In March 2020, schools in Buffalo and across the country scrambled to launch remote learning programs.
As schools across the country halted in-person learning during the pandemic’s early days, school leaders scrambled to launch remote learning programs. This unprecedented effort required teachers and students to quickly gain fluency in common educational technology platforms like Google Classroom as well as online videoconferencing tools like Zoom.
While some students had little trouble navigating these and other tools, younger students, in particular, required assistance. As a result, parents and family members often became de facto IT teams, forced to help their children navigate common technology problems and ensure students attended their scheduled classes at the correct time. For some parents, of course, this wasn’t an option: essential workers were still required to report to work each day, leaving young children in the care of older siblings or other relatives. Likewise, even those parents who worked from home were forced to juggle their own responsibilities with those of their students.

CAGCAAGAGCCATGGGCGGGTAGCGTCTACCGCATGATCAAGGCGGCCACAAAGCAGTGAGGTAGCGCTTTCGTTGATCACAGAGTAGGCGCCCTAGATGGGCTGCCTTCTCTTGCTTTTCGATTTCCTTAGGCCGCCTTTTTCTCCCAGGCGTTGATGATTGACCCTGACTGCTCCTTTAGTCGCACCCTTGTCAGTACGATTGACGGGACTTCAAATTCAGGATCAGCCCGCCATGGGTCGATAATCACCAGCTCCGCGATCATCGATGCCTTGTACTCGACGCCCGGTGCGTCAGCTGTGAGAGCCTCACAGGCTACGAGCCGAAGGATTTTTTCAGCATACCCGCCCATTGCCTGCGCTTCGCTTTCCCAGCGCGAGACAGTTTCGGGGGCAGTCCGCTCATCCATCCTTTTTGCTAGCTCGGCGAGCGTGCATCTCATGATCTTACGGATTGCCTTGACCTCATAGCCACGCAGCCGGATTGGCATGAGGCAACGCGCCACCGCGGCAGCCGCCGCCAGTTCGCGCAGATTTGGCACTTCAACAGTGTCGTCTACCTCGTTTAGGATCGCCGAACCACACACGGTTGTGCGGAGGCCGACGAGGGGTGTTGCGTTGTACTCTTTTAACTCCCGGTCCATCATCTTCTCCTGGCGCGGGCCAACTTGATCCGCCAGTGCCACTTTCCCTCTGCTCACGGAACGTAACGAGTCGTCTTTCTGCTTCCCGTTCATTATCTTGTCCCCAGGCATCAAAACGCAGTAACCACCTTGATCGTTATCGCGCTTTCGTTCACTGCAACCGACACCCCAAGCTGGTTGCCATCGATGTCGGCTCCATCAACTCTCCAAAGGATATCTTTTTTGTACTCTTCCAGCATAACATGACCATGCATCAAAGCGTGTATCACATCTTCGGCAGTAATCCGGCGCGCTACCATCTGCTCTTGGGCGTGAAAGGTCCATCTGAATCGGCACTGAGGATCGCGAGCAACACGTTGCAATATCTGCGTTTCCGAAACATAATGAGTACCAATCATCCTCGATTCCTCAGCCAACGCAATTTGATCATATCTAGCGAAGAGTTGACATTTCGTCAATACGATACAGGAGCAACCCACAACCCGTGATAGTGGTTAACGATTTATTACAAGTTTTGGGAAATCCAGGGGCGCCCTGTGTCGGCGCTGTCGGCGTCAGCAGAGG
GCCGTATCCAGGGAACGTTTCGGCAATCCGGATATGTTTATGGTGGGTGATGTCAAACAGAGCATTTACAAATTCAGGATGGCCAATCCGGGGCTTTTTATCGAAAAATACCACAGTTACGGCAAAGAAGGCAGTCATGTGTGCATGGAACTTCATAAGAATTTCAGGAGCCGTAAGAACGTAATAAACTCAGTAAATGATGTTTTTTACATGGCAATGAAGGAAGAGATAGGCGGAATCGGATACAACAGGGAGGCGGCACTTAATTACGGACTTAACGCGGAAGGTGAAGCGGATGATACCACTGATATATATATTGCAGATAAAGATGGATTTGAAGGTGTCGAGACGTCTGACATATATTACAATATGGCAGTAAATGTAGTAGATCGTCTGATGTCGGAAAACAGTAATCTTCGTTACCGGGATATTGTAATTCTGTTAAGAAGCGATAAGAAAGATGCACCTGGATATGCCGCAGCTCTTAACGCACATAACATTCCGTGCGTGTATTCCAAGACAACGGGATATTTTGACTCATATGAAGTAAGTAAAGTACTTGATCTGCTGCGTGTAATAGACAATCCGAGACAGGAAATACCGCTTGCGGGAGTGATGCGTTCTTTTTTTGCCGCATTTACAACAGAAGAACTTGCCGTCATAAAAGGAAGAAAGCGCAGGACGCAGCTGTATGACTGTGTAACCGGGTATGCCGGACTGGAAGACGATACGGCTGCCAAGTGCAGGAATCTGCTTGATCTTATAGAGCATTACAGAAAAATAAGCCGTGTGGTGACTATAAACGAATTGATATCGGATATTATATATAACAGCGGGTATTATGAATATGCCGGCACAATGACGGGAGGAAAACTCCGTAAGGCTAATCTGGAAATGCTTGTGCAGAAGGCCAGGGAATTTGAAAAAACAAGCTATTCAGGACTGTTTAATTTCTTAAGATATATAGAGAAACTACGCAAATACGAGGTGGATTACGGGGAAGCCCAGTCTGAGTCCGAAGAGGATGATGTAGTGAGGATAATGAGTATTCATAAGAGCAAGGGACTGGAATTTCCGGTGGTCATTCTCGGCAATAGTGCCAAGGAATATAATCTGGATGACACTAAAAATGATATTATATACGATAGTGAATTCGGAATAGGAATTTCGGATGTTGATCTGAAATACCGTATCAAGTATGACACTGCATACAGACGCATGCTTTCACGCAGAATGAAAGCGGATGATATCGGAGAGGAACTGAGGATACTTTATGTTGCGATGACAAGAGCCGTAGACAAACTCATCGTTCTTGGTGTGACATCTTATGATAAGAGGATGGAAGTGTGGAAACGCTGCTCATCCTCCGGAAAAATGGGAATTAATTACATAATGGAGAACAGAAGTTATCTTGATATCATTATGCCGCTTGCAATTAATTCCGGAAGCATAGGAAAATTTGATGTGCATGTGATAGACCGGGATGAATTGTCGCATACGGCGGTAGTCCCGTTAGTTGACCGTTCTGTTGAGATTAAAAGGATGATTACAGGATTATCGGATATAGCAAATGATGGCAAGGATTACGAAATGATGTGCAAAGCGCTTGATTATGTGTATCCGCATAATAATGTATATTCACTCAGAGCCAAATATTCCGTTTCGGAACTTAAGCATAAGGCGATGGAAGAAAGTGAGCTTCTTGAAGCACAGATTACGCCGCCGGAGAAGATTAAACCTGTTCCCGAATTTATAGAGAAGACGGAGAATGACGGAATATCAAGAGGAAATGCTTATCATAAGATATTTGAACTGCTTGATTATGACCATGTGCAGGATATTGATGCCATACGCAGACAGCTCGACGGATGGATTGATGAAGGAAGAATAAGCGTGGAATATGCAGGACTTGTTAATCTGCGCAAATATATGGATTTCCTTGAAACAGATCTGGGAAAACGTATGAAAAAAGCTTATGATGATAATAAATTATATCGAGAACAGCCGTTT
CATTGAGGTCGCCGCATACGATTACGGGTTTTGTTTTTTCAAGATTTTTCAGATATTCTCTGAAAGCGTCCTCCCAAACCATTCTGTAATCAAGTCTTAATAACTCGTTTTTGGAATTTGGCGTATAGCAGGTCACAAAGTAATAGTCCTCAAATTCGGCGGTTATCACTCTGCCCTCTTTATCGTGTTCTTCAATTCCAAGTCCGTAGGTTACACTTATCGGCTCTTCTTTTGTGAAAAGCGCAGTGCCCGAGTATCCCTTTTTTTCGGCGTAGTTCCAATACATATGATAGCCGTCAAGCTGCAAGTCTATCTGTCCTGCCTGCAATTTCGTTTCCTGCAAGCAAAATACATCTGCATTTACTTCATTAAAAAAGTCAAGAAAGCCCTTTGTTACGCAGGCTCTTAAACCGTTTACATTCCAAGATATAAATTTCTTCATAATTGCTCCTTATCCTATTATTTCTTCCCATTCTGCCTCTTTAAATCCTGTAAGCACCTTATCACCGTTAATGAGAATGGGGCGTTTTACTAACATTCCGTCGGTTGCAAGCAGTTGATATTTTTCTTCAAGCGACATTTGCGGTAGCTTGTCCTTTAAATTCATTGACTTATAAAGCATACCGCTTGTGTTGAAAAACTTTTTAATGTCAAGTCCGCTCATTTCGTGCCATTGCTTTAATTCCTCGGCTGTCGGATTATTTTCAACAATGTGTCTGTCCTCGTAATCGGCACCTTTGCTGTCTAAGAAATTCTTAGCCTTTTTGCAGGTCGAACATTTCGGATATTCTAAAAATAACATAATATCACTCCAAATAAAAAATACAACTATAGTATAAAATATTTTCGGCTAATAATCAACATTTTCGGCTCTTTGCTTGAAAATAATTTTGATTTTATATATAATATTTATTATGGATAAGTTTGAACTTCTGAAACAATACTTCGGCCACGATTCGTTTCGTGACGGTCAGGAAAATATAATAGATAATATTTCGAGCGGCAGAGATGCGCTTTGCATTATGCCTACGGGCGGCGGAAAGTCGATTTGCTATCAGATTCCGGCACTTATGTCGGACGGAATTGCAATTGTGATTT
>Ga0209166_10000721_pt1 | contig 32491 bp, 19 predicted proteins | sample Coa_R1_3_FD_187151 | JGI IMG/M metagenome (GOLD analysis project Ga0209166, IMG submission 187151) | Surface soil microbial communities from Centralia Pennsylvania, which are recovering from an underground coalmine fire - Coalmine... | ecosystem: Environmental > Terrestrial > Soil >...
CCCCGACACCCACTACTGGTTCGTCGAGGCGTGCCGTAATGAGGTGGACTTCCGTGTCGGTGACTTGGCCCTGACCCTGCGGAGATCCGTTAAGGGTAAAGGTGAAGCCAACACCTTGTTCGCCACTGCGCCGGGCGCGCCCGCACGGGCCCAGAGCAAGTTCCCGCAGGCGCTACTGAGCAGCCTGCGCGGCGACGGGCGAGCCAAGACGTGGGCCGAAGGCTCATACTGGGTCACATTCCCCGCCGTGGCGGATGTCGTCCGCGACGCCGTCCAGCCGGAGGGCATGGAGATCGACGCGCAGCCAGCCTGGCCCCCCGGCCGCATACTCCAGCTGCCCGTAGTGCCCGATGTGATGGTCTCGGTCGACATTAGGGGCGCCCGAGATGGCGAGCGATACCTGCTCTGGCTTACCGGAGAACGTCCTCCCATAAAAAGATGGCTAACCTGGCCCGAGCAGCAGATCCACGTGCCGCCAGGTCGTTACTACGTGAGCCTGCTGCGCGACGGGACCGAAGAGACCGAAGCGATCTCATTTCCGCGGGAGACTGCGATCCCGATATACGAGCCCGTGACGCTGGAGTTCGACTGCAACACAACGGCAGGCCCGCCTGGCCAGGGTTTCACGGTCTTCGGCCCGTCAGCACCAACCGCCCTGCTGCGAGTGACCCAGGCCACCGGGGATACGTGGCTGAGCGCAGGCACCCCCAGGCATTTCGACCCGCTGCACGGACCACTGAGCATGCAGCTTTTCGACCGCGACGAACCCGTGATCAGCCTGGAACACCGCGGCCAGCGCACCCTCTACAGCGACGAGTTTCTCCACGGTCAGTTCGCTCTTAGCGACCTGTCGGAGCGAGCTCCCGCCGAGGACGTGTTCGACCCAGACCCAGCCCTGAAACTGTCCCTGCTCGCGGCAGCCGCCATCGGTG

The difficulties of remote learning in Buffalo and across the country underscore the range of IT problems facing schools. Below, we highlight some of the challenges Buffalo schools, in particular, faced and outlined how CTS can help these and other schools tackle their most complex IT challenges.
Among the many challenges facing Buffalo schools was a low number of functioning devices.
Like schools across the country, the first task for Buffalo schools was to secure enough devices for each of their students to use during remote learning. While some schools may have had a sufficient number of student laptops on hand, others weren’t so lucky and were forced to compete with schools across the country to purchase a limited number of available devices.
Even schools with enough devices quickly discovered that many of them were defective or didn’t have the correct software installed. With each day that passed, students missed out on valuable instructional time, while parents became increasingly frustrated. Lines of family members and students seeking help wrapped around Buffalo school buildings, so much so that the local police had to assist with crowd control. While the district had set up a hotline for families to call if they encountered tech. issues, some families didn’t know the hotline existed and were forced to travel to a district building for in-person assistance.